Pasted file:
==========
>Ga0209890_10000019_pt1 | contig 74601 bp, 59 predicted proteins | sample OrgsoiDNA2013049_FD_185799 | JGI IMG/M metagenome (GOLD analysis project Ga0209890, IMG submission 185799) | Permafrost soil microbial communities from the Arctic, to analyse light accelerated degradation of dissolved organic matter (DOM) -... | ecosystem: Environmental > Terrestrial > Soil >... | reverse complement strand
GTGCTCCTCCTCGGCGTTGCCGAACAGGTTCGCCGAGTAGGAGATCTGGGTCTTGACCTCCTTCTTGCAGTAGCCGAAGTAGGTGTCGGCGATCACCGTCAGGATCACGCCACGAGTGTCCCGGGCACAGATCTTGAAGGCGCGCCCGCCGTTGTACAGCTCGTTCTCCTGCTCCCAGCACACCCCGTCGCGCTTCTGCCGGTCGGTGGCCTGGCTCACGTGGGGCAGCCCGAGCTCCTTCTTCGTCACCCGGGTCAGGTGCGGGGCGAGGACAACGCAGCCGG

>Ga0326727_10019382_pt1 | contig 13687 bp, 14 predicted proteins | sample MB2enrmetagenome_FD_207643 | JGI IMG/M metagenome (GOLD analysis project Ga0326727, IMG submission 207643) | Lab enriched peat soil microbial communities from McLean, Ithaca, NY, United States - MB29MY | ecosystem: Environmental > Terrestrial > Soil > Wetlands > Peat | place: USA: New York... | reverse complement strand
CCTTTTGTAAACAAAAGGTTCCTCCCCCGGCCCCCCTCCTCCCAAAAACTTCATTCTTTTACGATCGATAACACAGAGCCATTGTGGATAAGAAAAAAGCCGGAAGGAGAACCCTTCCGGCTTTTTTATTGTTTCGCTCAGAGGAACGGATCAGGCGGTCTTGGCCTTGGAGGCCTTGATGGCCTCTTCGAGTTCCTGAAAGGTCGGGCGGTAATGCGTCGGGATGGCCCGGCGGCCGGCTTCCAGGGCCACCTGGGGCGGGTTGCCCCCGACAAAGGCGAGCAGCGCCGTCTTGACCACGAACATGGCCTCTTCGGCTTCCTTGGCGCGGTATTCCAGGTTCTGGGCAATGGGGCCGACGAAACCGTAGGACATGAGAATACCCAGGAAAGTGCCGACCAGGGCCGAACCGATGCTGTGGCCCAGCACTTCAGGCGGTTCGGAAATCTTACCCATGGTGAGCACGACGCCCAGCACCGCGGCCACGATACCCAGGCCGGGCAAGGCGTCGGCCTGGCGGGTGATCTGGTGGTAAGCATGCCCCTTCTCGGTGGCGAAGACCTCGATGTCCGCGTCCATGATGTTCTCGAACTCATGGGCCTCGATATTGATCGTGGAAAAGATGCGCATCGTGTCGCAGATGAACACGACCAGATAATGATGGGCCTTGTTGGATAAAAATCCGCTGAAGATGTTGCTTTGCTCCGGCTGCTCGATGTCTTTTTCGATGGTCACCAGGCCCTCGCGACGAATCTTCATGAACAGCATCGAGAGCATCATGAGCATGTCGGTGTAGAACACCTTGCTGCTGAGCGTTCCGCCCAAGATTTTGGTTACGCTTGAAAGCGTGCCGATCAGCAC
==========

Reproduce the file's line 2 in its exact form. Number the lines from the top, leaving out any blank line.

GTGCTCCTCCTCGGCGTTGCCGAACAGGTTCGCCGAGTAGGAGATCTGGGTCTTGACCTCCTTCTTGCAGTAGCCGAAGTAGGTGTCGGCGATCACCGTCAGGATCACGCCACGAGTGTCCCGGGCACAGATCTTGAAGGCGCGCCCGCCGTTGTACAGCTCGTTCTCCTGCTCCCAGCACACCCCGTCGCGCTTCTGCCGGTCGGTGGCCTGGCTCACGTGGGGCAGCCCGAGCTCCTTCTTCGTCACCCGGGTCAGGTGCGGGGCGAGGACAACGCAGCCGG